Android Project for Smart Home Automation

Android project smart home automationThe project I’m working on is about making a home automation system using an ARM Cortex A8 1Ghz Android based development board and some Arduino slaves that communicates using rs485 and modbus.
In the previous article, I wrote about how to create Arduino slaves that wait and answer for modbus requests. Indeed, I also made some performance tests in case of rs485 communication failure. Please take a look at the end of the article.

It is now time to present how to write an Android project that acts as a master and communicates with slave devices.

The nice thing of this design is that the logic that controls the smart home system is not constrained to be on the masters’ node. Instead, it can be distributed across all the Arduino devices. Indeed, since rs485 and modbus protocol were designed for industrial environments, this project could be easily used in industrial automation.

The prerequisites are the following:

For those of you that are not already familiar with Eclipse and with creating Android apps, this tutorial could be a good starting point.

Basically, the Android project is formed by the following files:

  • on the /src folder, the main Activity and the Java class that defines the modbus signatures for the external modbus library
  • on libs/armeabi folder, the modbus library
  • on res/layout, the layout of the main activity
  • on res/drawable-hdpi, res/drawable-ldpi, res/drawable-mdpi and res/drawable-xdpi folders, the images for the yellow and red bulb (supplied by Doublejdesign UK)
  • on res/values folder, string.xml file
  • on the main folder, the AndroidManifest.xml

The user interface is displayed in the figure at the top of this page. It has some yellow/red bulb icons that account for the status of the bulb in the home, 4 toggle buttons and 2 analog statuses (for temperature sensors) and a slider for controlling the light intensity.

The xml layout follows in the next block of source code. I used the AbsoluteLayout, even though more responsive layouts could be used instead. I deliberately kept apart IU design principles for a moment, focusing firstly on describing the technical aspects behind this project, leaving to you, reader, to express yourself and design the best interfaces that follow your needs.

<AbsoluteLayout xmlns:android="http://schemas.android.com/apk/res/android"
    xmlns:tools="http://schemas.android.com/tools"
    android:layout_width="match_parent"
    android:layout_height="match_parent"
    android:background="@color/black">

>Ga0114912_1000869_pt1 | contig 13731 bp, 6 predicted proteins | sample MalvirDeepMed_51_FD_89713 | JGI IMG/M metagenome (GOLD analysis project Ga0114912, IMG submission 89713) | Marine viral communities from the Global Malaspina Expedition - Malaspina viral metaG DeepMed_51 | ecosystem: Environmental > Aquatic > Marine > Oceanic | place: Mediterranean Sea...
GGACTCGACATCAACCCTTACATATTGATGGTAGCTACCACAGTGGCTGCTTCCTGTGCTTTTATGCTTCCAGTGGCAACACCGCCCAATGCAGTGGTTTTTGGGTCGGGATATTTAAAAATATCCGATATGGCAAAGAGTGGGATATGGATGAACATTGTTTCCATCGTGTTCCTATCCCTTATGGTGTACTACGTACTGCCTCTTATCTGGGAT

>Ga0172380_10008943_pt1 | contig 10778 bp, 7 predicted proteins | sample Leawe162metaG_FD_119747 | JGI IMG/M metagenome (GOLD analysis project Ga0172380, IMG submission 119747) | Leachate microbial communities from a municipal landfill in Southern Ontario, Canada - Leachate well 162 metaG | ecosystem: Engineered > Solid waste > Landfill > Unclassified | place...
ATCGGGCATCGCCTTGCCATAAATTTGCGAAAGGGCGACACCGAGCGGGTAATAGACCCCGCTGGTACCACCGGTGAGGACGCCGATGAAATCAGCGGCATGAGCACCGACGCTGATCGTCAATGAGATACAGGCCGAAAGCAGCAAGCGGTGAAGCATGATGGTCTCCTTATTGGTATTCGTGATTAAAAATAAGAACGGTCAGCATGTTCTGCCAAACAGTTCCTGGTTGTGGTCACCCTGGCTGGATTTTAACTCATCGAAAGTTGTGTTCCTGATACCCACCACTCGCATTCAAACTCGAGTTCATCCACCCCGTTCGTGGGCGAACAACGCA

<TextView
    android:id="@+id/textView2"
    android:layout_width="wrap_content"
    android:layout_height="wrap_content"
    android:layout_marginLeft="10dp"
    android:layout_marginTop="10dp"
    android:layout_x="12dp"
    android:layout_y="20dp"
    android:text="Switches status (Digital output):"
    android:textColor="@color/white"
    android:textColorHighlight="@color/white" />

<TextView
    android:id="@+id/textView1"
    android:layout_width="wrap_content"
    android:layout_height="wrap_content"
    android:layout_marginBottom="14dp"
    android:layout_marginRight="20dp"
    android:layout_x="376dp"
    android:layout_y="10dp"
    android:text="www.biemmeitalia.net"
    android:textColorHighlight="@color/white"
    android:textColor="@color/white"/>

<TextView
    android:id="@+id/textView3"
    android:layout_width="wrap_content"
    android:layout_height="wrap_content"
    android:layout_marginLeft="10dp"
    android:layout_marginTop="180dp"
    android:layout_x="12dp"
    android:layout_y="210dp"
    android:text="Analog input:"
    android:textColor="@color/white" />

<ProgressBar
    android:id="@+id/progressBar1"
    style="?android:attr/progressBarStyleHorizontal"
    android:layout_width="220dp"
    android:layout_height="wrap_content"
    android:layout_marginBottom="36dp"
    android:layout_marginLeft="22dp"
    android:layout_x="30dp"
    android:layout_y="236dp"
    android:max="1023" />

<ToggleButton
    android:id="@+id/toggleButton3"
    android:layout_width="wrap_content"
    android:layout_height="wrap_content"
    android:layout_x="282dp"
    android:layout_y="54dp"
    android:text="ToggleButton" />

<ToggleButton
    android:id="@+id/toggleButton2"
    android:layout_width="wrap_content"
    android:layout_height="wrap_content"
    android:layout_x="152dp"
    android:layout_y="54dp"
    android:text="ToggleButton" />

<ToggleButton
    android:id="@+id/toggleButton4"
    android:layout_width="wrap_content"
    android:layout_height="wrap_content"
    android:layout_x="414dp"
    android:layout_y="54dp"
    android:text="ToggleButton" />

<ToggleButton
    android:id="@+id/toggleButton1"
    android:layout_width="wrap_content"
    android:layout_height="wrap_content"
    android:layout_x="34dp"
    android:layout_y="54dp"
    android:text="ToggleButton" />

<ImageView
    android:id="@+id/imageView1"
    android:layout_width="wrap_content"
    android:layout_height="wrap_content"
    android:layout_x="25dp"
    android:layout_y="152dp"
    android:src="@drawable/red_bulb" />

<TextView
    android:id="@+id/textView4"
    android:layout_width="wrap_content"
    android:layout_height="wrap_content"
    android:layout_marginLeft="10dp"
    android:layout_marginTop="180dp"
    android:layout_x="274dp"
    android:layout_y="125dp"
    android:text="Light intensity (PWM):"